Beyond the Bounty: Breadfruit (Artocarpus altilis) for food security and novel foods in the 21st Century

Andrew Maxwell Phineas Jones, Diane Ragone, Namulau’ulu Gaugau Tavana, David W Bernotas, Susan J Murch

Abstract


The Food and Agriculture Organization recently reported the number undernourished people has reached a record high of 1.02 billion, most prevalent in the tropics. Breadfruit, Artocarpus altilis (Parkinson) Fosberg, is an underutilized Oceanic staple crop long recognized for its potential to alleviate hunger in tropical climates. Breadfruit can be grown sustainably with minimal agricultural inputs and can be multicropped with high value cash crops such as coffee, pepper, or vanilla. A great diversity of cultivars with varying nutritional and agronomic characteristics exists, yet few cultivars are widely cultivated. Recent developments in micropropagation have made possible large scale propagation and dissemination but to fully utilize this resource.  However, a deeper understanding of the nutritional characteristics and the development of new products and markets are needed. This review will highlight and describe the state of our current knowledge and the potential for breadfruit as a sustainable crop to provide new foods for Western markets and food security for the growing global population.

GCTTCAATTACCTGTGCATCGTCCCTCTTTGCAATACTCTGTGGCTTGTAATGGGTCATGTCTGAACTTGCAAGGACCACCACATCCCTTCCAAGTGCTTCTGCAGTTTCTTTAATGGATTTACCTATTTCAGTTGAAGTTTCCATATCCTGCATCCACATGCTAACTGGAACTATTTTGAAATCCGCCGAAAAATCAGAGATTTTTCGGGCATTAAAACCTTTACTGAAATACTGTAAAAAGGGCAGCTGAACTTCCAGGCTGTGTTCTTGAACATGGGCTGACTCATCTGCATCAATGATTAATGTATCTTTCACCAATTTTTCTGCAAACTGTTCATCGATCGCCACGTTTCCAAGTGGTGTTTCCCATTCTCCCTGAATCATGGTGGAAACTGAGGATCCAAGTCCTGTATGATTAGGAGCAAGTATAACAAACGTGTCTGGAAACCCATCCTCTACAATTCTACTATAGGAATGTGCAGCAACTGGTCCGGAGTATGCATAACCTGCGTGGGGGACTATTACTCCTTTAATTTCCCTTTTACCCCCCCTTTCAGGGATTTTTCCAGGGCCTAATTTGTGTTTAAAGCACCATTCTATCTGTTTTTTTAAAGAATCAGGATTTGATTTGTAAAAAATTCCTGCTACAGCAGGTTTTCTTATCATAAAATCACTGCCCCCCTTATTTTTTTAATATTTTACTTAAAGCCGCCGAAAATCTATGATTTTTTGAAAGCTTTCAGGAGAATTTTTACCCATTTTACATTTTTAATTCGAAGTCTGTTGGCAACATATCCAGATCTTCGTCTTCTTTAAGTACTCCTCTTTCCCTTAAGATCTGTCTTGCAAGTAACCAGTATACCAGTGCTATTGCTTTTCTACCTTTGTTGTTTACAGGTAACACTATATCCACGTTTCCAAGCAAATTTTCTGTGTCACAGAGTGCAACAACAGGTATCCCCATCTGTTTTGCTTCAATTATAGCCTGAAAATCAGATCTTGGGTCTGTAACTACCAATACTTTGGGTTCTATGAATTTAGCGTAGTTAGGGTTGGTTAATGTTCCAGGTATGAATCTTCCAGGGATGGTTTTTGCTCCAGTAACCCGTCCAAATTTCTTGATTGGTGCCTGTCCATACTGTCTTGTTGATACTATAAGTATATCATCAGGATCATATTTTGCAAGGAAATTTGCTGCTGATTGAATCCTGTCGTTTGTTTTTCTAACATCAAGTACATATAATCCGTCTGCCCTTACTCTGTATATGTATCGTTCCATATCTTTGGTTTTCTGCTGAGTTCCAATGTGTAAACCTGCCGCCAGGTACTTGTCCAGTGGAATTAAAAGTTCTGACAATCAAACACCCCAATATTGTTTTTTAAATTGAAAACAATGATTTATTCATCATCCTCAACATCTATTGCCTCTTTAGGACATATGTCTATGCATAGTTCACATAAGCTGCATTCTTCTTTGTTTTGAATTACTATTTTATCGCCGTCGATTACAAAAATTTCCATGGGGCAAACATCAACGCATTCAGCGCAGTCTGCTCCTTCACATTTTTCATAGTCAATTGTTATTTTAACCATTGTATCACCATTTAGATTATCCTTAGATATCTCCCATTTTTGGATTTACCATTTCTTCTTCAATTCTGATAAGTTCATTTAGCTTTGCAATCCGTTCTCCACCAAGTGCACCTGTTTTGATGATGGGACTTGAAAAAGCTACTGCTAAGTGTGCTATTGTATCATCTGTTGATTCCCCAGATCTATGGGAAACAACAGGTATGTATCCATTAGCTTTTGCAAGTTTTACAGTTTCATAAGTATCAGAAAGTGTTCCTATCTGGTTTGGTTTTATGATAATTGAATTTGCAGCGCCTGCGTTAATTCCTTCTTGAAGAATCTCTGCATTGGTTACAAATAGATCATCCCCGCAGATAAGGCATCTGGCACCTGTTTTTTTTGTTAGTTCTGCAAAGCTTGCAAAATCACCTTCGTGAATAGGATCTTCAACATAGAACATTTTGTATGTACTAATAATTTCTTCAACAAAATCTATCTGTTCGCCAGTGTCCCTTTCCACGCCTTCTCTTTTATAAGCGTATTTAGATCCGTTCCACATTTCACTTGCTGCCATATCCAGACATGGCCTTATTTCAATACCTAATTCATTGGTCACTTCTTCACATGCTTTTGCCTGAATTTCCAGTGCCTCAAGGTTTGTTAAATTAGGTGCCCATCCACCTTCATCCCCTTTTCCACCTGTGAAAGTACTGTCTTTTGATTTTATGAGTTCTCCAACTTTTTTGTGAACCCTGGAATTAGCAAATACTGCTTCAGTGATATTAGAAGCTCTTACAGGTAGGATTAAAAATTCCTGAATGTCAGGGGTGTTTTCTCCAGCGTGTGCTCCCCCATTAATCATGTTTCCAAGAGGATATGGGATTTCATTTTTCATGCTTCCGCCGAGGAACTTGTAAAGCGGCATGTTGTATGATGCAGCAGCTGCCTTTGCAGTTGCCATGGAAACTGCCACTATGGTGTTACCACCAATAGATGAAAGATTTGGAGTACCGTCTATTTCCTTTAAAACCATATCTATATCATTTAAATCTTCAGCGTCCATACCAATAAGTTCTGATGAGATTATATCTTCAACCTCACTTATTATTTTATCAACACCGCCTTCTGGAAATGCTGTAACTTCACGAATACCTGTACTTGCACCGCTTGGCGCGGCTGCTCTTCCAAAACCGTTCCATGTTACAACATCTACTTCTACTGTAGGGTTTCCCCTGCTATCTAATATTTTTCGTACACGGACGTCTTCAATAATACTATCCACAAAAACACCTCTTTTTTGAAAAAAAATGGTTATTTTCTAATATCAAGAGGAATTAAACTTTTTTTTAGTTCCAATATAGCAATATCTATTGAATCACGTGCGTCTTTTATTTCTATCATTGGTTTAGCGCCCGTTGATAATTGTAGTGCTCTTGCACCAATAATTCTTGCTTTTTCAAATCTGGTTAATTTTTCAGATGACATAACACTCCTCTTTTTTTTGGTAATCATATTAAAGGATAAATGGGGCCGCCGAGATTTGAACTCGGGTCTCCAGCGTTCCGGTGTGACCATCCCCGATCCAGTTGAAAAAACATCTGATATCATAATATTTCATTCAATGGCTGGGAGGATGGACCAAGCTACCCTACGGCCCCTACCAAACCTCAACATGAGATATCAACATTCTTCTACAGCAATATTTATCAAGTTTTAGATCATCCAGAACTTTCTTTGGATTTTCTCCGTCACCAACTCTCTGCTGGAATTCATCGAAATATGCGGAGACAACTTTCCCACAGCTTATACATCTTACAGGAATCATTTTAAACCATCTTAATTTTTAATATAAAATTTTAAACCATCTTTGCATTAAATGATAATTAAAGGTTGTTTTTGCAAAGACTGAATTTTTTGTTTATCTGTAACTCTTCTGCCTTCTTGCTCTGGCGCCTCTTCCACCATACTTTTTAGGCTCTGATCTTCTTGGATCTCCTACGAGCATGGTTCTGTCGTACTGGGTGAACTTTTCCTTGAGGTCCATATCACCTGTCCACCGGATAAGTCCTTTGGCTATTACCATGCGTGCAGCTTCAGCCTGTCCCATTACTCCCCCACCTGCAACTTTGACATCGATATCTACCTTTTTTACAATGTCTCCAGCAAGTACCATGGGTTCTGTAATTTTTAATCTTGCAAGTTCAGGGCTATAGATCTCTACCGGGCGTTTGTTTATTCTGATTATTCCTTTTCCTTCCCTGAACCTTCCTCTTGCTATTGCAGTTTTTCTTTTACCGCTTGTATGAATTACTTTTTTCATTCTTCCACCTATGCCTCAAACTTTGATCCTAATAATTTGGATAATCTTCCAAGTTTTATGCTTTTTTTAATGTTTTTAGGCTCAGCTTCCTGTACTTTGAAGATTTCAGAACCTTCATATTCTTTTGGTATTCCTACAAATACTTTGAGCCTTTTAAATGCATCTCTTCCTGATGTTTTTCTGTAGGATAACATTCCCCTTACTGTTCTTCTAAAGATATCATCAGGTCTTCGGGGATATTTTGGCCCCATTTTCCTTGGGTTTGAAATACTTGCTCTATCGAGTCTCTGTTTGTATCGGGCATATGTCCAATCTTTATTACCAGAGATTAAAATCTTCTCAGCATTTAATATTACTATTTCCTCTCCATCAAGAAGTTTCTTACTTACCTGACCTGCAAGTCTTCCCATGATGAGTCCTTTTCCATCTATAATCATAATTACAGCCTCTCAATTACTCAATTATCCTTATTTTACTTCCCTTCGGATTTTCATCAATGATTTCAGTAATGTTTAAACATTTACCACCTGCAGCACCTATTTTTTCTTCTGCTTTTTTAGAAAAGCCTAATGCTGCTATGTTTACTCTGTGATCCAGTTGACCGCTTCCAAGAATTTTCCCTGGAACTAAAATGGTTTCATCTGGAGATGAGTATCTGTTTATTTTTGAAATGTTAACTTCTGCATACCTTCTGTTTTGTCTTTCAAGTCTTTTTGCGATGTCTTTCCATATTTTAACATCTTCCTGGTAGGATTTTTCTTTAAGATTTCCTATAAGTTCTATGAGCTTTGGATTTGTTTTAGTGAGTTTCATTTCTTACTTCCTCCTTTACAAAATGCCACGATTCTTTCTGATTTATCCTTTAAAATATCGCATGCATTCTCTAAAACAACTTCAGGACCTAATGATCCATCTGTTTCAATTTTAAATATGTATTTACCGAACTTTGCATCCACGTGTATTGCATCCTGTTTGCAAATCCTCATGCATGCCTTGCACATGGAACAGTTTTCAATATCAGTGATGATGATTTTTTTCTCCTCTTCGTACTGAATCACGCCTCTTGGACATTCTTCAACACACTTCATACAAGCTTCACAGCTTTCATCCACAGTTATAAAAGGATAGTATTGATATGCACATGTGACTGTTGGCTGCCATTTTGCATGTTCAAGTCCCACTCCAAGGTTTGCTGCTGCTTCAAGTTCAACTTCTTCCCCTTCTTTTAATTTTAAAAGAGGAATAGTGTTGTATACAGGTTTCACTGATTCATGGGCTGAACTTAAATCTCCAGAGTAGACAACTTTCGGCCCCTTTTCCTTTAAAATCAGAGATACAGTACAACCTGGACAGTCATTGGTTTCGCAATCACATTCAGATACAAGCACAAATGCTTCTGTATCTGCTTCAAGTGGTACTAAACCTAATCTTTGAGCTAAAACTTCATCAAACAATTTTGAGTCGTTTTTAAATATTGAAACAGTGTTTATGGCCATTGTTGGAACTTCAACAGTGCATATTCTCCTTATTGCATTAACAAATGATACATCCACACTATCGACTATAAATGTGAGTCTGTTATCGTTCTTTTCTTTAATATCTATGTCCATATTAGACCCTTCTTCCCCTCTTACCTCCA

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Ethnobotany Research and Applications (ISSN 1547-3465) is published online by the Department of Ethnobotany, Institute of Botany, Ilia State University.
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